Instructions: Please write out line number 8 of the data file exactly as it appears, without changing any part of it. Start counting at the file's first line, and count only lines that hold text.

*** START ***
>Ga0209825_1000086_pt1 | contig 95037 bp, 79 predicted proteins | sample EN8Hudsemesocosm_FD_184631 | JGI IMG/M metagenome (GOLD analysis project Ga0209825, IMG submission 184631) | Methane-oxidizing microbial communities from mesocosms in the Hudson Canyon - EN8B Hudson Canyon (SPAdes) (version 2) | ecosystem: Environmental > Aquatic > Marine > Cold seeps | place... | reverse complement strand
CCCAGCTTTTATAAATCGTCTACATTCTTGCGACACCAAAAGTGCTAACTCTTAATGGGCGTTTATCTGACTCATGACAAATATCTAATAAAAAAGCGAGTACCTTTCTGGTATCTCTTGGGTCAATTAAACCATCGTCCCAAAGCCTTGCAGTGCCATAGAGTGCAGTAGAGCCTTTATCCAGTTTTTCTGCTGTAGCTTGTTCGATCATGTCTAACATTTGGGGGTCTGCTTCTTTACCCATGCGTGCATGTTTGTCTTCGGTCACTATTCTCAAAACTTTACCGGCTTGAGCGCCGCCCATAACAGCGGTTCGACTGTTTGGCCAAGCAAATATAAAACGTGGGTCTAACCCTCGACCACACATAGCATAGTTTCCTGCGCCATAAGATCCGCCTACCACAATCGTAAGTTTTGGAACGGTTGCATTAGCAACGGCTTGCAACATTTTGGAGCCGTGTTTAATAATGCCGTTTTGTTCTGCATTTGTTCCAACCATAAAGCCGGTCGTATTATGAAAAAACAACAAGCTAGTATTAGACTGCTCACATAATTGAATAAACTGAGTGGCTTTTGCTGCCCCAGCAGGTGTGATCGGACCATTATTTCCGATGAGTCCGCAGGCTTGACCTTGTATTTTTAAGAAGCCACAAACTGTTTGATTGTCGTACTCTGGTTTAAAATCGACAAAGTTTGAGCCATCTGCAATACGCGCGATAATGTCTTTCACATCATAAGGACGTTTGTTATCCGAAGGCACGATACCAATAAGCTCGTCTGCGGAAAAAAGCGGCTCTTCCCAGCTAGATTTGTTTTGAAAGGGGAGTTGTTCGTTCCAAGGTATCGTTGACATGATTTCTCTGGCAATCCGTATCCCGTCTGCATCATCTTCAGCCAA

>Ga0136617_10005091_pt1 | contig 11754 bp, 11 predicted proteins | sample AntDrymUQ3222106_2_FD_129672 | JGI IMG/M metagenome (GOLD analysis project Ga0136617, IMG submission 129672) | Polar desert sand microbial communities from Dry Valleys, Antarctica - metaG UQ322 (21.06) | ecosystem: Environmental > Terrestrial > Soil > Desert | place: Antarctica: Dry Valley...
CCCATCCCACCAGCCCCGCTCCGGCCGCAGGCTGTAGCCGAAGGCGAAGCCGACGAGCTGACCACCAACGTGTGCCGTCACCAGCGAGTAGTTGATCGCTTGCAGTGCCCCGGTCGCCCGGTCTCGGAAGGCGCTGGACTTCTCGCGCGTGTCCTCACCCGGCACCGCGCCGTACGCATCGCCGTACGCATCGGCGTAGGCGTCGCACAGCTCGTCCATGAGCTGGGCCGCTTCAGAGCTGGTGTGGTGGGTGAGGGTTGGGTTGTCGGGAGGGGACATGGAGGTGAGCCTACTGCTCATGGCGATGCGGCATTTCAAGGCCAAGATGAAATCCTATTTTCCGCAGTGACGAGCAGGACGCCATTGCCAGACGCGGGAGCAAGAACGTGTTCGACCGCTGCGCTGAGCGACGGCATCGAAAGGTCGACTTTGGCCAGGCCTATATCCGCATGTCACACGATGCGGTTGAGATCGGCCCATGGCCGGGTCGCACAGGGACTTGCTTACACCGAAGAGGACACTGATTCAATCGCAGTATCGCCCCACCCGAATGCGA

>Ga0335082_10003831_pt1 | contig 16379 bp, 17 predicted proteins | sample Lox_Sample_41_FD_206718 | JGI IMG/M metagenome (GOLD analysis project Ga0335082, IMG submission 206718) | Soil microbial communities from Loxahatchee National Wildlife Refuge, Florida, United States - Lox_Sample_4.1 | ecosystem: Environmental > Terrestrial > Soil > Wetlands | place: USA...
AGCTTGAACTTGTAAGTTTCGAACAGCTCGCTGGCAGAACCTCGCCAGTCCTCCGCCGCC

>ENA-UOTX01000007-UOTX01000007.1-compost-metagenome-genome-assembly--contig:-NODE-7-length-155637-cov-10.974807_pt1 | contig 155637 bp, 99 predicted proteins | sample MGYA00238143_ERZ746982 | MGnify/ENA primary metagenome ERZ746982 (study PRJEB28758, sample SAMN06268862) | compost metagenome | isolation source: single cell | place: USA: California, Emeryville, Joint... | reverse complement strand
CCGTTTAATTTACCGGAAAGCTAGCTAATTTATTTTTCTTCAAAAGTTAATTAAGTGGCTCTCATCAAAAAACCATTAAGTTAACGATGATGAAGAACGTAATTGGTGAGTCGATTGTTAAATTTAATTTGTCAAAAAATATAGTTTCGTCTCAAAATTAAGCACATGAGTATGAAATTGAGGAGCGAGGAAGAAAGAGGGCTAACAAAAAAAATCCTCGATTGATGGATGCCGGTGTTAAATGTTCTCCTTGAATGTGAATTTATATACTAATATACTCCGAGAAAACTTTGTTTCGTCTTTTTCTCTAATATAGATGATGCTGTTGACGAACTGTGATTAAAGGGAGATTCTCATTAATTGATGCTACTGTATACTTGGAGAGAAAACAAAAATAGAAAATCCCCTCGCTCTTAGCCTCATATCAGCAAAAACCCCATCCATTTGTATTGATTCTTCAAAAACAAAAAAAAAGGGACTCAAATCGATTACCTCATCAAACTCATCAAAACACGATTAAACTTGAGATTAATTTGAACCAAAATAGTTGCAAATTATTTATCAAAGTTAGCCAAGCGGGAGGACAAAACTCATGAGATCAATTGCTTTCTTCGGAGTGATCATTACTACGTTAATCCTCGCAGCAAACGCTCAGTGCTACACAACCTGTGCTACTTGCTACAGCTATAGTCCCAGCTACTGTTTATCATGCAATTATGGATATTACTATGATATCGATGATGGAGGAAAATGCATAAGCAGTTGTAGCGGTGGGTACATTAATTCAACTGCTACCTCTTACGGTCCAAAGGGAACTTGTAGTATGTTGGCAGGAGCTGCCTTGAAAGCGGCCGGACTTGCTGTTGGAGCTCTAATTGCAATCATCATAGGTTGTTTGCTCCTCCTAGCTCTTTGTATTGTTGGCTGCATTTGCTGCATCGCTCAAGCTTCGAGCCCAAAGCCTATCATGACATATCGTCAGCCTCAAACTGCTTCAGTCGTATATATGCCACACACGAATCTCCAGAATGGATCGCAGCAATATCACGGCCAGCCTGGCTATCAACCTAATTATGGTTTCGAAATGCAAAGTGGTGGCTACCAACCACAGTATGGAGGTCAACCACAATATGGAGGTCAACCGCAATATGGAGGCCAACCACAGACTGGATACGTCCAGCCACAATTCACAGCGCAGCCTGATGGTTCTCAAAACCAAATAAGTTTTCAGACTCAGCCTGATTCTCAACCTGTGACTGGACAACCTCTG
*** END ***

CCGTTTAATTTACCGGAAAGCTAGCTAATTTATTTTTCTTCAAAAGTTAATTAAGTGGCTCTCATCAAAAAACCATTAAGTTAACGATGATGAAGAACGTAATTGGTGAGTCGATTGTTAAATTTAATTTGTCAAAAAATATAGTTTCGTCTCAAAATTAAGCACATGAGTATGAAATTGAGGAGCGAGGAAGAAAGAGGGCTAACAAAAAAAATCCTCGATTGATGGATGCCGGTGTTAAATGTTCTCCTTGAATGTGAATTTATATACTAATATACTCCGAGAAAACTTTGTTTCGTCTTTTTCTCTAATATAGATGATGCTGTTGACGAACTGTGATTAAAGGGAGATTCTCATTAATTGATGCTACTGTATACTTGGAGAGAAAACAAAAATAGAAAATCCCCTCGCTCTTAGCCTCATATCAGCAAAAACCCCATCCATTTGTATTGATTCTTCAAAAACAAAAAAAAAGGGACTCAAATCGATTACCTCATCAAACTCATCAAAACACGATTAAACTTGAGATTAATTTGAACCAAAATAGTTGCAAATTATTTATCAAAGTTAGCCAAGCGGGAGGACAAAACTCATGAGATCAATTGCTTTCTTCGGAGTGATCATTACTACGTTAATCCTCGCAGCAAACGCTCAGTGCTACACAACCTGTGCTACTTGCTACAGCTATAGTCCCAGCTACTGTTTATCATGCAATTATGGATATTACTATGATATCGATGATGGAGGAAAATGCATAAGCAGTTGTAGCGGTGGGTACATTAATTCAACTGCTACCTCTTACGGTCCAAAGGGAACTTGTAGTATGTTGGCAGGAGCTGCCTTGAAAGCGGCCGGACTTGCTGTTGGAGCTCTAATTGCAATCATCATAGGTTGTTTGCTCCTCCTAGCTCTTTGTATTGTTGGCTGCATTTGCTGCATCGCTCAAGCTTCGAGCCCAAAGCCTATCATGACATATCGTCAGCCTCAAACTGCTTCAGTCGTATATATGCCACACACGAATCTCCAGAATGGATCGCAGCAATATCACGGCCAGCCTGGCTATCAACCTAATTATGGTTTCGAAATGCAAAGTGGTGGCTACCAACCACAGTATGGAGGTCAACCACAATATGGAGGTCAACCGCAATATGGAGGCCAACCACAGACTGGATACGTCCAGCCACAATTCACAGCGCAGCCTGATGGTTCTCAAAACCAAATAAGTTTTCAGACTCAGCCTGATTCTCAACCTGTGACTGGACAACCTCTG